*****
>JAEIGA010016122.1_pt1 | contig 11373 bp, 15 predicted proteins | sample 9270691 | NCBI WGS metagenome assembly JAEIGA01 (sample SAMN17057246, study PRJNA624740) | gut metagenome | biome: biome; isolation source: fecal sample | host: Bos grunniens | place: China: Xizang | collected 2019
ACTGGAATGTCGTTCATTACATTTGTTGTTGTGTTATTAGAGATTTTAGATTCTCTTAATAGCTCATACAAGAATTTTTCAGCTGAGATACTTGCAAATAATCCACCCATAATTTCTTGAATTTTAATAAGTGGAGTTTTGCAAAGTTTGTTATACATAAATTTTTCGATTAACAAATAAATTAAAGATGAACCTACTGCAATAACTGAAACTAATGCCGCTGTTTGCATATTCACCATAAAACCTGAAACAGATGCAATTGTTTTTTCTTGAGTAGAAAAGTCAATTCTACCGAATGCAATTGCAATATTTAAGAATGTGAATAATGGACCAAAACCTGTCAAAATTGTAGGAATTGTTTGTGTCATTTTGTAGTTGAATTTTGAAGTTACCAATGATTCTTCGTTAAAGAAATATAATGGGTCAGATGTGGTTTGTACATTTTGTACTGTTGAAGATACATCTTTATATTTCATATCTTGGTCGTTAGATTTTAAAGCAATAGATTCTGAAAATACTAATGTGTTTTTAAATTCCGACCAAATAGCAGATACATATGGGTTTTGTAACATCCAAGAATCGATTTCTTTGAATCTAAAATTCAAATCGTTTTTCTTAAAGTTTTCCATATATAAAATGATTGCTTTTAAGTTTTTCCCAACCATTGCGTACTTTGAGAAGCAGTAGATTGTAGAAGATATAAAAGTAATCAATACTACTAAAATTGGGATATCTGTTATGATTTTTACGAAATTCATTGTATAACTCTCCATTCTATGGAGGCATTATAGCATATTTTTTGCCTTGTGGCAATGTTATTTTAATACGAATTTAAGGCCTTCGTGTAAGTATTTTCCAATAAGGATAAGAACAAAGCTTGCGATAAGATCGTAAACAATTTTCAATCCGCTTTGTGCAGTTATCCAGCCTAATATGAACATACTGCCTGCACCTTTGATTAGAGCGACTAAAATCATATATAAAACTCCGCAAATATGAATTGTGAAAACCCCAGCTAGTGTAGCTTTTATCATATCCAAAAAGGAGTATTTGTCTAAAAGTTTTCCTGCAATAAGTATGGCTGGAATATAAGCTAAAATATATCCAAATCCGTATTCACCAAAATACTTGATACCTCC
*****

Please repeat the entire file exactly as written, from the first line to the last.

>JAEIGA010016122.1_pt1 | contig 11373 bp, 15 predicted proteins | sample 9270691 | NCBI WGS metagenome assembly JAEIGA01 (sample SAMN17057246, study PRJNA624740) | gut metagenome | biome: biome; isolation source: fecal sample | host: Bos grunniens | place: China: Xizang | collected 2019
ACTGGAATGTCGTTCATTACATTTGTTGTTGTGTTATTAGAGATTTTAGATTCTCTTAATAGCTCATACAAGAATTTTTCAGCTGAGATACTTGCAAATAATCCACCCATAATTTCTTGAATTTTAATAAGTGGAGTTTTGCAAAGTTTGTTATACATAAATTTTTCGATTAACAAATAAATTAAAGATGAACCTACTGCAATAACTGAAACTAATGCCGCTGTTTGCATATTCACCATAAAACCTGAAACAGATGCAATTGTTTTTTCTTGAGTAGAAAAGTCAATTCTACCGAATGCAATTGCAATATTTAAGAATGTGAATAATGGACCAAAACCTGTCAAAATTGTAGGAATTGTTTGTGTCATTTTGTAGTTGAATTTTGAAGTTACCAATGATTCTTCGTTAAAGAAATATAATGGGTCAGATGTGGTTTGTACATTTTGTACTGTTGAAGATACATCTTTATATTTCATATCTTGGTCGTTAGATTTTAAAGCAATAGATTCTGAAAATACTAATGTGTTTTTAAATTCCGACCAAATAGCAGATACATATGGGTTTTGTAACATCCAAGAATCGATTTCTTTGAATCTAAAATTCAAATCGTTTTTCTTAAAGTTTTCCATATATAAAATGATTGCTTTTAAGTTTTTCCCAACCATTGCGTACTTTGAGAAGCAGTAGATTGTAGAAGATATAAAAGTAATCAATACTACTAAAATTGGGATATCTGTTATGATTTTTACGAAATTCATTGTATAACTCTCCATTCTATGGAGGCATTATAGCATATTTTTTGCCTTGTGGCAATGTTATTTTAATACGAATTTAAGGCCTTCGTGTAAGTATTTTCCAATAAGGATAAGAACAAAGCTTGCGATAAGATCGTAAACAATTTTCAATCCGCTTTGTGCAGTTATCCAGCCTAATATGAACATACTGCCTGCACCTTTGATTAGAGCGACTAAAATCATATATAAAACTCCGCAAATATGAATTGTGAAAACCCCAGCTAGTGTAGCTTTTATCATATCCAAAAAGGAGTATTTGTCTAAAAGTTTTCCTGCAATAAGTATGGCTGGAATATAAGCTAAAATATATCCAAATCCGTATTCACCAAAATACTTGATACCTCC